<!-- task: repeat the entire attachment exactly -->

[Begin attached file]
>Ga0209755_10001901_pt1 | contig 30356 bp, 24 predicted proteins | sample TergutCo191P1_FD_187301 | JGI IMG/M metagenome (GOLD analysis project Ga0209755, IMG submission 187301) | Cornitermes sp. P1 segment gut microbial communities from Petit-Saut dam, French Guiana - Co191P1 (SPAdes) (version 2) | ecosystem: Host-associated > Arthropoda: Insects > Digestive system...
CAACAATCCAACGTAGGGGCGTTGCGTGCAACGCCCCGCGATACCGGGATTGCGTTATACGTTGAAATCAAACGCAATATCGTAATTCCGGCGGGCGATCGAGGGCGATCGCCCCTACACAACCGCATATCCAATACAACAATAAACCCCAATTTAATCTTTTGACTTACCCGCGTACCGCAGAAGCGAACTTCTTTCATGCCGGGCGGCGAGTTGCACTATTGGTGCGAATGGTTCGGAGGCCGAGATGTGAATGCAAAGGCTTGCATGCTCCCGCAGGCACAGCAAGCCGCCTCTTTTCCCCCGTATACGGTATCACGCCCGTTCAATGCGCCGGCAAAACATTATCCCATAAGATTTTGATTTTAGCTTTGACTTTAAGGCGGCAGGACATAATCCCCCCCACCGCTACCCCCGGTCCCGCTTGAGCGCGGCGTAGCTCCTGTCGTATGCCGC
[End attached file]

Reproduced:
>Ga0209755_10001901_pt1 | contig 30356 bp, 24 predicted proteins | sample TergutCo191P1_FD_187301 | JGI IMG/M metagenome (GOLD analysis project Ga0209755, IMG submission 187301) | Cornitermes sp. P1 segment gut microbial communities from Petit-Saut dam, French Guiana - Co191P1 (SPAdes) (version 2) | ecosystem: Host-associated > Arthropoda: Insects > Digestive system...
CAACAATCCAACGTAGGGGCGTTGCGTGCAACGCCCCGCGATACCGGGATTGCGTTATACGTTGAAATCAAACGCAATATCGTAATTCCGGCGGGCGATCGAGGGCGATCGCCCCTACACAACCGCATATCCAATACAACAATAAACCCCAATTTAATCTTTTGACTTACCCGCGTACCGCAGAAGCGAACTTCTTTCATGCCGGGCGGCGAGTTGCACTATTGGTGCGAATGGTTCGGAGGCCGAGATGTGAATGCAAAGGCTTGCATGCTCCCGCAGGCACAGCAAGCCGCCTCTTTTCCCCCGTATACGGTATCACGCCCGTTCAATGCGCCGGCAAAACATTATCCCATAAGATTTTGATTTTAGCTTTGACTTTAAGGCGGCAGGACATAATCCCCCCCACCGCTACCCCCGGTCCCGCTTGAGCGCGGCGTAGCTCCTGTCGTATGCCGC